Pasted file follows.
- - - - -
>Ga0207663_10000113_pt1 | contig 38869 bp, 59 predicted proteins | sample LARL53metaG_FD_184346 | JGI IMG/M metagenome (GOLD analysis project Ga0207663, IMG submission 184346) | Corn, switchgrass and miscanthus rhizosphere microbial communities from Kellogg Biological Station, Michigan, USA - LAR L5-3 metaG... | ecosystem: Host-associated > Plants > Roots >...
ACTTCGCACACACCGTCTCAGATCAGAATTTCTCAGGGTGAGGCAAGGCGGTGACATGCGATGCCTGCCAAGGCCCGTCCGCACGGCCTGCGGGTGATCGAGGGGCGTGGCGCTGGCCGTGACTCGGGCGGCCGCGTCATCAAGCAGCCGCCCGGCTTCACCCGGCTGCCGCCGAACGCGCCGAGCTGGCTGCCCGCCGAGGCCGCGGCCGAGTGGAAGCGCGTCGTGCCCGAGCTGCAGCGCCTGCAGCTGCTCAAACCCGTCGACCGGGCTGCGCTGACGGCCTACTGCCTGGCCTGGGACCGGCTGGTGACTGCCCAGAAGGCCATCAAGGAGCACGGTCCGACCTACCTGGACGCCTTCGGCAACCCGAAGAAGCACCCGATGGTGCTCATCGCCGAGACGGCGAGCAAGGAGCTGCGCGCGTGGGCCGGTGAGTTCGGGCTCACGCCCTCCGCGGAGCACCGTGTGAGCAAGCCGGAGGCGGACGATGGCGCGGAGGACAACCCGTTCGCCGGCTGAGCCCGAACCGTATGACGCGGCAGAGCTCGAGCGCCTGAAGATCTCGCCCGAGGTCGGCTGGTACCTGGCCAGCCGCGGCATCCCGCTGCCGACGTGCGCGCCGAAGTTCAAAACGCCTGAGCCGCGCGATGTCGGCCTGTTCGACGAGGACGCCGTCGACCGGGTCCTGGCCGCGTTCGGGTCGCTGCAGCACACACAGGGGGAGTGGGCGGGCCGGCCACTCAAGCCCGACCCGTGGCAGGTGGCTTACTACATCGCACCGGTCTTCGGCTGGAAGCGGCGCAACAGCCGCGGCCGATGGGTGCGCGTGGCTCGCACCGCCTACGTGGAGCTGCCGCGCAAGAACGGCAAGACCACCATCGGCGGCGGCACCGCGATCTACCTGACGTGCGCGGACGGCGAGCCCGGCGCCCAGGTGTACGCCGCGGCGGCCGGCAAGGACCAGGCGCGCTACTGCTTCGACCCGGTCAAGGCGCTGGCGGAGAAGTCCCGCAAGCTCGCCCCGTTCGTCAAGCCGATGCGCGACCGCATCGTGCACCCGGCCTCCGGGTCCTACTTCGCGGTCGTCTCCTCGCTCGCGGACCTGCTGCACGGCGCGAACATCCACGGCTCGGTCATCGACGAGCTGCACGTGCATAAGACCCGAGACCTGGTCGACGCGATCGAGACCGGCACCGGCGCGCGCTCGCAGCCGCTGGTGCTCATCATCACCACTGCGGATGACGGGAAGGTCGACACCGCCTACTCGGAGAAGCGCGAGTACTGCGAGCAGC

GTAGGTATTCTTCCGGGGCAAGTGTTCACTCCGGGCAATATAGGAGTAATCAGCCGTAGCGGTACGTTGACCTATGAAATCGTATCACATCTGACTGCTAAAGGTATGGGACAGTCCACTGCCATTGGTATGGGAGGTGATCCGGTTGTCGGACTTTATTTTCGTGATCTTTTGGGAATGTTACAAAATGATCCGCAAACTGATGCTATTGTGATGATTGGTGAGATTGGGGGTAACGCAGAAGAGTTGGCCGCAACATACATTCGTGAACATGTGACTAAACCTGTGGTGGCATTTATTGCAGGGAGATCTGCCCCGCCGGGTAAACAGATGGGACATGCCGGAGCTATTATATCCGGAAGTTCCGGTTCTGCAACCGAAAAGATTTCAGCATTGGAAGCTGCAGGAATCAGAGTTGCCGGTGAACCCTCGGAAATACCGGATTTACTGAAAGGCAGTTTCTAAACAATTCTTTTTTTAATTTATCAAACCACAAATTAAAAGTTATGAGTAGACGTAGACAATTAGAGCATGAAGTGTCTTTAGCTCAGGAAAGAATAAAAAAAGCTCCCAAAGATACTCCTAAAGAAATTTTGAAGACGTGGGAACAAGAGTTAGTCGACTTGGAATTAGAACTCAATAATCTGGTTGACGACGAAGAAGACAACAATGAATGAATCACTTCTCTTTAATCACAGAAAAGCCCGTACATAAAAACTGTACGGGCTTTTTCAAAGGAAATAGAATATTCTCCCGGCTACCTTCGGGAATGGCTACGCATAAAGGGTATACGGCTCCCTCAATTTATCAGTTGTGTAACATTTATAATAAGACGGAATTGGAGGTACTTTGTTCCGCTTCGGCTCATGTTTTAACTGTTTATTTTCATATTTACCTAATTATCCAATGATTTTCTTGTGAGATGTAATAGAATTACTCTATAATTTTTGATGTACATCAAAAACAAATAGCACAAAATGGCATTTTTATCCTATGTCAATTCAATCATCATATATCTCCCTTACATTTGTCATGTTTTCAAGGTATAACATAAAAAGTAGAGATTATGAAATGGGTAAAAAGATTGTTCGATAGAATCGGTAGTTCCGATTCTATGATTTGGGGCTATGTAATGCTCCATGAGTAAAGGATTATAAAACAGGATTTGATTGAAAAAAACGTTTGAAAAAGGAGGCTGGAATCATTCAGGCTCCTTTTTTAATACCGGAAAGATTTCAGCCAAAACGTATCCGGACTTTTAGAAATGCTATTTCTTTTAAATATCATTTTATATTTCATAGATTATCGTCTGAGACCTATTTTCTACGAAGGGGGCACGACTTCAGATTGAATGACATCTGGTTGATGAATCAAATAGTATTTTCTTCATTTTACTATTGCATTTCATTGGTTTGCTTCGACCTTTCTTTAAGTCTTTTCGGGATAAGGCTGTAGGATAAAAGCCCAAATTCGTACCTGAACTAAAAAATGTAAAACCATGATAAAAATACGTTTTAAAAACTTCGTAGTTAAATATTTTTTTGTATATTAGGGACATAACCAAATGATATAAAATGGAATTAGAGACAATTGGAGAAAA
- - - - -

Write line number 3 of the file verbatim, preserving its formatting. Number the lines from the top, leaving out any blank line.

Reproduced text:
GTAGGTATTCTTCCGGGGCAAGTGTTCACTCCGGGCAATATAGGAGTAATCAGCCGTAGCGGTACGTTGACCTATGAAATCGTATCACATCTGACTGCTAAAGGTATGGGACAGTCCACTGCCATTGGTATGGGAGGTGATCCGGTTGTCGGACTTTATTTTCGTGATCTTTTGGGAATGTTACAAAATGATCCGCAAACTGATGCTATTGTGATGATTGGTGAGATTGGGGGTAACGCAGAAGAGTTGGCCGCAACATACATTCGTGAACATGTGACTAAACCTGTGGTGGCATTTATTGCAGGGAGATCTGCCCCGCCGGGTAAACAGATGGGACATGCCGGAGCTATTATATCCGGAAGTTCCGGTTCTGCAACCGAAAAGATTTCAGCATTGGAAGCTGCAGGAATCAGAGTTGCCGGTGAACCCTCGGAAATACCGGATTTACTGAAAGGCAGTTTCTAAACAATTCTTTTTTTAATTTATCAAACCACAAATTAAAAGTTATGAGTAGACGTAGACAATTAGAGCATGAAGTGTCTTTAGCTCAGGAAAGAATAAAAAAAGCTCCCAAAGATACTCCTAAAGAAATTTTGAAGACGTGGGAACAAGAGTTAGTCGACTTGGAATTAGAACTCAATAATCTGGTTGACGACGAAGAAGACAACAATGAATGAATCACTTCTCTTTAATCACAGAAAAGCCCGTACATAAAAACTGTACGGGCTTTTTCAAAGGAAATAGAATATTCTCCCGGCTACCTTCGGGAATGGCTACGCATAAAGGGTATACGGCTCCCTCAATTTATCAGTTGTGTAACATTTATAATAAGACGGAATTGGAGGTACTTTGTTCCGCTTCGGCTCATGTTTTAACTGTTTATTTTCATATTTACCTAATTATCCAATGATTTTCTTGTGAGATGTAATAGAATTACTCTATAATTTTTGATGTACATCAAAAACAAATAGCACAAAATGGCATTTTTATCCTATGTCAATTCAATCATCATATATCTCCCTTACATTTGTCATGTTTTCAAGGTATAACATAAAAAGTAGAGATTATGAAATGGGTAAAAAGATTGTTCGATAGAATCGGTAGTTCCGATTCTATGATTTGGGGCTATGTAATGCTCCATGAGTAAAGGATTATAAAACAGGATTTGATTGAAAAAAACGTTTGAAAAAGGAGGCTGGAATCATTCAGGCTCCTTTTTTAATACCGGAAAGATTTCAGCCAAAACGTATCCGGACTTTTAGAAATGCTATTTCTTTTAAATATCATTTTATATTTCATAGATTATCGTCTGAGACCTATTTTCTACGAAGGGGGCACGACTTCAGATTGAATGACATCTGGTTGATGAATCAAATAGTATTTTCTTCATTTTACTATTGCATTTCATTGGTTTGCTTCGACCTTTCTTTAAGTCTTTTCGGGATAAGGCTGTAGGATAAAAGCCCAAATTCGTACCTGAACTAAAAAATGTAAAACCATGATAAAAATACGTTTTAAAAACTTCGTAGTTAAATATTTTTTTGTATATTAGGGACATAACCAAATGATATAAAATGGAATTAGAGACAATTGGAGAAAA